Undergoing surgery can be confusing and on occasion slightly scary. Please take the time to read through this thoroughly as this answers many questions and concerns patients have when undergoing surgery of the foot or ankle and provides important instructions to safely provide the care needed for your foot and ankle for after your surgery.
Please note that a similar packet will be given to you on your preoperative appointment with Dr. Kikuchi in preparation for surgery.
Preparing for Surgery
- If you are notified by Dr. Kikuchi’s staff, call your primary care physician’s office to set up an appointment for your preoperative physical and lab tests, which must be done within 30 days of your surgery date. All results should be faxed to 808-356-5643.
- We will schedule an appointment for you 1-2 weeks prior to your surgery date to complete the necessary paperwork. We will go over the proper paperwork necessary as well as write your post operative prescriptions.
- It is important to fill you the prescriptions immediately, they will expire and some of these prescriptions cannot be called into the pharmacy due to drug enforcement laws and regulations.
- Often patients have last minute questions regarding their surgery. Please help us by writing down a list of questions you have so that Dr. Kikuchi and his team may answer these for you.
- Finally you will be given an instruction sheet outlining the place and time of your surgery.
The Day Before Surgery
- Do NOT eat or drink anything after 12 midnight the night before surgery, including mints, gum or candy.
- You may brush your teeth, but may NOT swallow any water. Your surgery will be cancelled if you eat or drink after midnight for safety reasons.
- Being under anesthesia with anything in your stomach places you at risk for complications.
- Do not consume alcohol for 24 hours prior to your surgery. Smoking and recreational drug use prior to surgery can lead to serious side effects under anesthesia.
- If provided to you by Dr. Kikuchi’s team, use the scrub brush the night before or the morning of your surgery. Clean your leg from your knee to your toes, being sure to scrub between the toes as well.
- You will need a responsible adult (18 years or older) to drive you home and to stay with you for at least 24 hours to assist you
The Day of Surgery
- Wear loose, comfortable clothing that can fit over a bulky dressing. Do not wear jeans.
- Give yourself plenty of time to get to surgery, find parking, and make your way to registration at either Minimally Invasive Surgery Center of Hawaii or Queens Medical Center.
- Review the instruction sheet given to you at your pre-operative appointment.
- Do not wear contact lenses, barrettes, hair pins or hair pieces.
- No make up, artificial fingernails, nail polish, jewelry, and watches should be worn to your surgery.
- Please bring a photo ID, insurance card and prescription card to your surgery check in.
- Bring a list of your current medications and drug / food allergies.
- Bring 3-4 pillows to elevate your foot on the ride home.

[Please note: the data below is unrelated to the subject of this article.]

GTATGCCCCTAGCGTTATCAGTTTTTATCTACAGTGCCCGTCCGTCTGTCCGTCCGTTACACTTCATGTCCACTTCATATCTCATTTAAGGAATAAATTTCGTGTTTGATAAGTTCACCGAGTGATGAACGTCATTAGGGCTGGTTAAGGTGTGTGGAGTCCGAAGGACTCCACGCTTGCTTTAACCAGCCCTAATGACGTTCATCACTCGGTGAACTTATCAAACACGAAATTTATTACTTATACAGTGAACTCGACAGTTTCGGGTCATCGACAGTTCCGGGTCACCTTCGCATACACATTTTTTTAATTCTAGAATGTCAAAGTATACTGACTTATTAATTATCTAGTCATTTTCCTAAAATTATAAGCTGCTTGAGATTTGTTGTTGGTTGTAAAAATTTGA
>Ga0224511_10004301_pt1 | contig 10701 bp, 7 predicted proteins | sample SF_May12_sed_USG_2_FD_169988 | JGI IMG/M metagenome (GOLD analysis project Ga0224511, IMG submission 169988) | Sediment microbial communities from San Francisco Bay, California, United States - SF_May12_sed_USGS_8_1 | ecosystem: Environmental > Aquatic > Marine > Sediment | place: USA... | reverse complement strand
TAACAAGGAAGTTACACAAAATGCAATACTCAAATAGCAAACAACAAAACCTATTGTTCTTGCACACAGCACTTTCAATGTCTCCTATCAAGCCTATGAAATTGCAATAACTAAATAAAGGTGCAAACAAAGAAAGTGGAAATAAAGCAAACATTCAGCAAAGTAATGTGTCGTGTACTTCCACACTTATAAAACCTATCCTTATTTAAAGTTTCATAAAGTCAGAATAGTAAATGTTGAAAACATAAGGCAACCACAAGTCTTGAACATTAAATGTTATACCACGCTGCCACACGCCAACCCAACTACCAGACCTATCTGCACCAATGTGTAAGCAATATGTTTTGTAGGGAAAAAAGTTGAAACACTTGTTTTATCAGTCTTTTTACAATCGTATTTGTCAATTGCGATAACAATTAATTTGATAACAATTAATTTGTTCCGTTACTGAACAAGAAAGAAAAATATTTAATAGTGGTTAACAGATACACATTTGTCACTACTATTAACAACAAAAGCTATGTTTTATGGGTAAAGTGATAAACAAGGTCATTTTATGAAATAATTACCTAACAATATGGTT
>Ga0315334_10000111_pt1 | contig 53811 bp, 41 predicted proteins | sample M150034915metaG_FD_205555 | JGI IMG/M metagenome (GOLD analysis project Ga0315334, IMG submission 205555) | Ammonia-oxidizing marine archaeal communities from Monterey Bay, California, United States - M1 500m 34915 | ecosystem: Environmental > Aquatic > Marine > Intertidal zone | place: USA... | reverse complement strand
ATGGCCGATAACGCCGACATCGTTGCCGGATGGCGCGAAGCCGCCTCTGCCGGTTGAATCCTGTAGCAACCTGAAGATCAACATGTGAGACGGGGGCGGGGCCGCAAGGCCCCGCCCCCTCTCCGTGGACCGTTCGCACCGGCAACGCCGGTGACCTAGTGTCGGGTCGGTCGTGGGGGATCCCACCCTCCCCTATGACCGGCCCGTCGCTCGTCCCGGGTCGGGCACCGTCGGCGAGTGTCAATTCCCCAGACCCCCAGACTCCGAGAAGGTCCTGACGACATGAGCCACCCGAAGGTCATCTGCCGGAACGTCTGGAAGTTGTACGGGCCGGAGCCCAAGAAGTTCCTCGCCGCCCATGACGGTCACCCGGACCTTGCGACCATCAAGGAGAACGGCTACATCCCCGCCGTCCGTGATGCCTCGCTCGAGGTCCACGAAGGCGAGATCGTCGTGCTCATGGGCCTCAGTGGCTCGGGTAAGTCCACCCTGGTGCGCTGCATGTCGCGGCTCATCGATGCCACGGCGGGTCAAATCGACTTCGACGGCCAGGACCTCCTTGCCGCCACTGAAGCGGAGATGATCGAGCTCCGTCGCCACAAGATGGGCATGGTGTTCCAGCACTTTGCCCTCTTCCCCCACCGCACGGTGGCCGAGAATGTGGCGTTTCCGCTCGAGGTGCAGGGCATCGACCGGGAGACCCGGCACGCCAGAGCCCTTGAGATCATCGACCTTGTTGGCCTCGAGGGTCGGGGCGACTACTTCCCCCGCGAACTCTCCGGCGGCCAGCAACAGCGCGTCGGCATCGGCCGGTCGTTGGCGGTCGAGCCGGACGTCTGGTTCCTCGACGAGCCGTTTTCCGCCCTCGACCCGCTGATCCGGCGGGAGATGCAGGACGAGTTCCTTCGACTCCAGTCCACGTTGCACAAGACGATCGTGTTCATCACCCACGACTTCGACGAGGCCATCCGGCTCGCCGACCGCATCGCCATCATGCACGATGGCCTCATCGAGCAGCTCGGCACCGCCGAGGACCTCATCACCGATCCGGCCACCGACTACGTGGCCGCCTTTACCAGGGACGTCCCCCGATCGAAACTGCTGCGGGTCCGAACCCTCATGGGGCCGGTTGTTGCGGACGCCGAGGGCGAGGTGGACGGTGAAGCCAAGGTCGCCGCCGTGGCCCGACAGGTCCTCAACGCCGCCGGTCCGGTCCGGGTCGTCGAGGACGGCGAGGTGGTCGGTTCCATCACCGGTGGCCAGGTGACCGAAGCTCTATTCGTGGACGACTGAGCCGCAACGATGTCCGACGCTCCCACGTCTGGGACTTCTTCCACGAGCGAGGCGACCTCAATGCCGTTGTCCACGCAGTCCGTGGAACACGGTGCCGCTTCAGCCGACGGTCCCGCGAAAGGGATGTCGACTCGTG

General Guidelines for Recovery after Surgery
- The following information can help you navigate your post operative recovery after your procedure with Dr. Kikuchi as orthopedic surgeries for the foot and ankle are different from other areas in the body and thus will react differently from other surgeries.
- If you are having surgery performed on the bones in your foot and ankle, you are not allowed to take any nonsteroidal / anti-inflammatory medications following surgery unless cleared to do so by Dr. Kikuchi. These medications can inhibit bone healing. The following medications fall into this category
- Naprosyn / Aleve
- Ibuprofen / Motrin / Advil
- If you do not have any liver problems, you may supplement your pain control with over the counter extra strength Tylenol.
- After surgery, you may be non-weightbearing for a period of time, varying from a day or two to several weeks. The length of time will depend on your specific procedure being performed.
- Non-weightbearing means that your foot MAY NOT touch the floor, even in a splint or boot. Any weight put on the healing bones or joints will adversely impact your recovery and cause your surgery to fail.
- You should be using assist devices to help you get around during you recovery after surgery, most times a pair of crutches or walker is sufficient. If you do not have the strength to utilize these devices, a wheelchair may be of benefit. A prescription for these devices may be needed depending on your health insurance carrier. These can be provided prior to surgery.
- Instead of a walker or crutches you may use a rolling knee scooter (KneeRover Scooter / Drive Medical DV8) or a walking knee crutch (iWalk 2.0). These items typically are not covered by insurance plans, but they are a great assistive device alternative to a walker or wheelchair. These items usually retail for 130-150 dollars on Amazon.com
- Typically, insurance plans will cover for only ONE assistive device, should you want multiple devices you may need to pay out of pocket for additional devices, please check with your insurance plan for additional information.
- Right Sided Foot or Ankle Surgery. IMPORTANT – PLEASE READ IF THIS APPLIES TO YOU. If you are having surgery on the right ankle or foot, typically this will mean you will be in a splint / boot / surgical shoe / cast during the first several weeks after surgery. Due to this, if you are having right sided ankle / foot surgery, it is Dr. Kikuchi’s policy that you cannot use the right foot to drive until cleared by Dr. Kikuchi. This is because during the early part of recovery using a foot / ankle that has had surgery on has been well documented to have unsafe braking response times as well as jeopardizing the work done to repair / correct your foot during the early recovery period. This poses not only a safety problem for you, but your loved ones and other motorists on the road. Most patients of course are highly concerned about this, however, if you have the means to do so, you can order temporary hand conversion controls for your car off of Amazon.com for 170-200 dollars. Insurance companies typically do NOT cover this item. The most common brands are QuicStick and FreedomStaff.